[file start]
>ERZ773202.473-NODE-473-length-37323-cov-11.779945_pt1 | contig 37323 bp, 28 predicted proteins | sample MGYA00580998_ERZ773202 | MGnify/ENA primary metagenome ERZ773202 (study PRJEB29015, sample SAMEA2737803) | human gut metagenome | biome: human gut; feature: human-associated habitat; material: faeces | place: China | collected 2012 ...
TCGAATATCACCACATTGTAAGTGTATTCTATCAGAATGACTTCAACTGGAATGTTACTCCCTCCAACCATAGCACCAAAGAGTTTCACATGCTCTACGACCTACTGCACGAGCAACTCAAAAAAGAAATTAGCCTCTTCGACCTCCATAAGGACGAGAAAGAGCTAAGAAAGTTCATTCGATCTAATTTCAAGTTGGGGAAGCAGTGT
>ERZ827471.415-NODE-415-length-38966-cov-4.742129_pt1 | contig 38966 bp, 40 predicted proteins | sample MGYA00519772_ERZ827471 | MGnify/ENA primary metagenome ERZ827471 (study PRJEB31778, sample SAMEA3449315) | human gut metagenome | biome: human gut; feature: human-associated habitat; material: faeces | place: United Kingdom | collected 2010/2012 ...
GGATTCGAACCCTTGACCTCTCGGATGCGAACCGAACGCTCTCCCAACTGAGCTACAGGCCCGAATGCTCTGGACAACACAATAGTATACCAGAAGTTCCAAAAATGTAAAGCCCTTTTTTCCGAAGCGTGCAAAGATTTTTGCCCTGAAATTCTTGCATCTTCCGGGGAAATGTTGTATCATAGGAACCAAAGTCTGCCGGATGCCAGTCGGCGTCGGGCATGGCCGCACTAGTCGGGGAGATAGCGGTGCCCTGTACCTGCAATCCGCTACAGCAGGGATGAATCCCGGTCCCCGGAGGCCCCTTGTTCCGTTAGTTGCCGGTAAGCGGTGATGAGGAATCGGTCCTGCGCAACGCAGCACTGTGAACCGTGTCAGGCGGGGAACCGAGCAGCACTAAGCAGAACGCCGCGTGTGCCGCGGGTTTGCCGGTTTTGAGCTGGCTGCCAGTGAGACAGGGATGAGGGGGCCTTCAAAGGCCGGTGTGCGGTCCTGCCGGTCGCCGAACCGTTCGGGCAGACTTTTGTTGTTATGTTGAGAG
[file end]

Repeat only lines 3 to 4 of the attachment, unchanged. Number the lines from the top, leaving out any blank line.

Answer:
>ERZ827471.415-NODE-415-length-38966-cov-4.742129_pt1 | contig 38966 bp, 40 predicted proteins | sample MGYA00519772_ERZ827471 | MGnify/ENA primary metagenome ERZ827471 (study PRJEB31778, sample SAMEA3449315) | human gut metagenome | biome: human gut; feature: human-associated habitat; material: faeces | place: United Kingdom | collected 2010/2012 ...
GGATTCGAACCCTTGACCTCTCGGATGCGAACCGAACGCTCTCCCAACTGAGCTACAGGCCCGAATGCTCTGGACAACACAATAGTATACCAGAAGTTCCAAAAATGTAAAGCCCTTTTTTCCGAAGCGTGCAAAGATTTTTGCCCTGAAATTCTTGCATCTTCCGGGGAAATGTTGTATCATAGGAACCAAAGTCTGCCGGATGCCAGTCGGCGTCGGGCATGGCCGCACTAGTCGGGGAGATAGCGGTGCCCTGTACCTGCAATCCGCTACAGCAGGGATGAATCCCGGTCCCCGGAGGCCCCTTGTTCCGTTAGTTGCCGGTAAGCGGTGATGAGGAATCGGTCCTGCGCAACGCAGCACTGTGAACCGTGTCAGGCGGGGAACCGAGCAGCACTAAGCAGAACGCCGCGTGTGCCGCGGGTTTGCCGGTTTTGAGCTGGCTGCCAGTGAGACAGGGATGAGGGGGCCTTCAAAGGCCGGTGTGCGGTCCTGCCGGTCGCCGAACCGTTCGGGCAGACTTTTGTTGTTATGTTGAGAG